- Newborn (90%)
- Infants (1-11 months) (>90%)
- Craniofacial Reconstruction (>70%)
- Solid Organ Transplant (90%)
- Airway Surgery (75%)
- Fiberoptic Intubation, arterial cannulation, and central venous cannulation (>90)
The operating room rotation is the main opportunity for the fellow to learn advanced pediatric airway, invasive monitoring and regional anesthesia skills (our fellows also acquire these procedures in numbers above the 50th percentile of the ACGME database). Training in pediatric cardiac anesthesia is not obtained in a block rotation, but is assigned one day per week throughout the year, allowing a progressive education throughout the year. One to two days per month are spent at the Duke Ambulatory Surgery Center learning regional anesthesia techniques and one to two days per month in the Pediatric Cardiac Catheterization Lab. Occasional assignments occur outside the operating room, preparing the fellow to provide anesthesia for a variety of radiologic imaging/interventional studies, minor invasive/diagnostic procedures and radiation therapy for infants and young children.
Pain Service and ICU
One-month rotations in Pediatric Critical Care (multidisciplinary and/or cardiac PICU) and Pediatric Acute Pain provide the fellow with extensive experience in the postoperative care of these complex patients (see descriptions and links below).
Duke Anesthesiology’s Division of Pediatric Anesthesiology currently has thirteen faculty members dedicated to pediatric anesthesia. We provide 24-hour a day coverage at Duke Children’s Hospital. As part of a multidisciplinary team, we work closely with our colleagues in pediatrics (and its subspecialties), surgery and radiology. Our close-knit team consists of nationally recognized experts in a variety of areas, including clinical care, research and quality. Fellows are provided a supportive environment in which they develop in-depth clinical, consultant and research expertise.
With no more than two fellows per year, our fellowship program has all the advantages of a small program with the resources and patient acuity of a larger program. The small number of fellows ensures access to all interesting cases and clinical subjects for research projects. Despite the small size of the program, Pediatric Anesthesiology fellows also enjoy opportunities for collaboration, as well as social support, with the more than 35 fellows per year across the ten sub-specialty fellowships at Duke Anesthesiology. The department holds weekly fellows seminars designed to be of broad interest to trainees of all sub-specialties, as well as provide an opportunity for engagement among fellows. This series includes formal education on research methods, guidance on the development and completion of a quality improvement project, sessions designed for our fellows to consider the next stage of their careers, and discussions on the business aspects of medicine. Conveniently located near clinical worksites at Duke University Hospital, all of Duke Anesthesiology’s fellows are offered a personal workspace within an office completely designated for the fellowship program.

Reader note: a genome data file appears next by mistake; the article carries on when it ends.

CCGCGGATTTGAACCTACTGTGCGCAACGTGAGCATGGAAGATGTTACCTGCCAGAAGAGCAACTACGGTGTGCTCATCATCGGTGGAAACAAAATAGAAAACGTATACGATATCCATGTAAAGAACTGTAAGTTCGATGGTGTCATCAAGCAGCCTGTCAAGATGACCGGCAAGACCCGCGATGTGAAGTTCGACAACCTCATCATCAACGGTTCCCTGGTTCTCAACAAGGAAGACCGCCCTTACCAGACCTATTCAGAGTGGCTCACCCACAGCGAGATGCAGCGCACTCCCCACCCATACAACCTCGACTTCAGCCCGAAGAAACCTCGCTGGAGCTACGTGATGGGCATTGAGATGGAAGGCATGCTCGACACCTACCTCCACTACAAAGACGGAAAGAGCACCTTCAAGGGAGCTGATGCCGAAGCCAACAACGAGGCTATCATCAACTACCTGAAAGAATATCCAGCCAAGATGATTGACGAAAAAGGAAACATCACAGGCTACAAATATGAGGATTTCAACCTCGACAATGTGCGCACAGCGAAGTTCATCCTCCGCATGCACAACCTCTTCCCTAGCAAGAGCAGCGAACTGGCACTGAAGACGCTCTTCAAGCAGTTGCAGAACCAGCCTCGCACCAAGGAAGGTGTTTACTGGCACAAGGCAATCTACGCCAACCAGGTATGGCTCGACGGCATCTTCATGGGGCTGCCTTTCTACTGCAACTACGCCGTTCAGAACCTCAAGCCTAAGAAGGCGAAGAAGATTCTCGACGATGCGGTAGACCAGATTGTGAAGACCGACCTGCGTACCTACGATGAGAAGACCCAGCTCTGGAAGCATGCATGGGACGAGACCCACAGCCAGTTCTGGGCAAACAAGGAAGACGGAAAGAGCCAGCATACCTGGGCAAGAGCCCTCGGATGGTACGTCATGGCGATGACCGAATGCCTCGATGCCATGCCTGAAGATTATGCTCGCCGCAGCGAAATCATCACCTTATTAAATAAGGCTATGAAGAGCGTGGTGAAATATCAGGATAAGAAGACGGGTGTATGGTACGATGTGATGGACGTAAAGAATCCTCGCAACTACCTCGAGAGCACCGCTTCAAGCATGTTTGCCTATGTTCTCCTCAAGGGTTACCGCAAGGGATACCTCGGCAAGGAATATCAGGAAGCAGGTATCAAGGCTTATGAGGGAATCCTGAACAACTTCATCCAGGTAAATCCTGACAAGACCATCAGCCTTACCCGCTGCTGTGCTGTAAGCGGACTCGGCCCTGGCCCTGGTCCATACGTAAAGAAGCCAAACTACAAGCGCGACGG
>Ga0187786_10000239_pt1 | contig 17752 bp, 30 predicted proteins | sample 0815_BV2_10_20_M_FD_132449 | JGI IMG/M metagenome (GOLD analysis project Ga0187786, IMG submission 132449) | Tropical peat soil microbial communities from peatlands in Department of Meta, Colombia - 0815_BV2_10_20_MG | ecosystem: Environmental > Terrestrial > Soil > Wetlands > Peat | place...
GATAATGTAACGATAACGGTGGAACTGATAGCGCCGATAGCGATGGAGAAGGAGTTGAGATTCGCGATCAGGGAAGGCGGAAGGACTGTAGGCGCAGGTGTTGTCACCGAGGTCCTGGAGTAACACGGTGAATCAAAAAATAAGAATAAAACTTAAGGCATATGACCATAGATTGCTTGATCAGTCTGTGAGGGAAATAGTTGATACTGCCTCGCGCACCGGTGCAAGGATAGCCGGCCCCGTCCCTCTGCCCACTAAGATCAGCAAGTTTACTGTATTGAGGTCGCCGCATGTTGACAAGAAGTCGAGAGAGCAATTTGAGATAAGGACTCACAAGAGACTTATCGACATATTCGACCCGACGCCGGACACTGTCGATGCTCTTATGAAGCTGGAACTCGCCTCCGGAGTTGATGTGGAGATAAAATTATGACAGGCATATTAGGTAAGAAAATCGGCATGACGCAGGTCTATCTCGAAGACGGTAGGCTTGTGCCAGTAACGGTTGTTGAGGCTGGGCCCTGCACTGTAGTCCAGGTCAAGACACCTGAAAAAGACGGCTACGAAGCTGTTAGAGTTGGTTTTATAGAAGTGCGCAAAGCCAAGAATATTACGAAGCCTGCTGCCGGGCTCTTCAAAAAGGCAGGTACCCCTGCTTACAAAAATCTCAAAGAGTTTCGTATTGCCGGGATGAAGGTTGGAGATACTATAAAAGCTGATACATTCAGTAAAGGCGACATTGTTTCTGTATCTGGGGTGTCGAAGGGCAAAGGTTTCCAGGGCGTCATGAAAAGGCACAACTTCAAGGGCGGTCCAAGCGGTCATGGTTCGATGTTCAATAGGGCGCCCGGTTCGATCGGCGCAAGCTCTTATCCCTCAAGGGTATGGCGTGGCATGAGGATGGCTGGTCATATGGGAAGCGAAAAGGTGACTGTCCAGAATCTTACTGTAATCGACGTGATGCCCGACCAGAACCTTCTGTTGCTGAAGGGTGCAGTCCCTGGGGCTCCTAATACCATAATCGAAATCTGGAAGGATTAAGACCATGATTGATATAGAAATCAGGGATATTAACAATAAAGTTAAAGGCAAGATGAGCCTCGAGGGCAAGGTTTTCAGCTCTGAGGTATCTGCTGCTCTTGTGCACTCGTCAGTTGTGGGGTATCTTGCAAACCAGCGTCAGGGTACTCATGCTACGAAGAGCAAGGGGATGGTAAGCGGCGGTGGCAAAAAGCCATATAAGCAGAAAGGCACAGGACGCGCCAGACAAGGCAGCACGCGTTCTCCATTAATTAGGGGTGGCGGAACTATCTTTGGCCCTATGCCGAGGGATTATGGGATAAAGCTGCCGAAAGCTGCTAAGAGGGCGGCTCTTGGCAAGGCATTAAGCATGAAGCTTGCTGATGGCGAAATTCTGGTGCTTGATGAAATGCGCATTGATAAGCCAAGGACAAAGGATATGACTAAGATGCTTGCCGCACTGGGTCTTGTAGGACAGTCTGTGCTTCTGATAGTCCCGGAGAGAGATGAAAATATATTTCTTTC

Links to Duke pediatric services and centers:
- Pediatric and Congenital Heart Center
- Pediatric Critical Care
- Pediatric Cardiac Intensive Care
- Blood and Marrow Transplantation Center
Additional features of our clinical practice include:
- Surgeons with dedicated pediatric practices
- Dedicated operating rooms for children
- Separate preoperative and post-anesthesia care unit (PACU) recovery room for children
- Social, economically and ethnically diverse patient population
- Electronic medical record for patient management
- Separate pediatric ICU care for children with cardiac disease
High-risk conditions commonly managed:
- Critically ill newborns
- Stem cell/bone marrow transplant patients
- Solid organ transplants (heart, liver, kidney)
- Cyanotic congenital heart disease
- Craniofacial abnormalities
- Neonatal emergencies
- Low birth weight and extremely low birth weight infants
The goals of fellowship training in pediatric anesthesia at Duke are: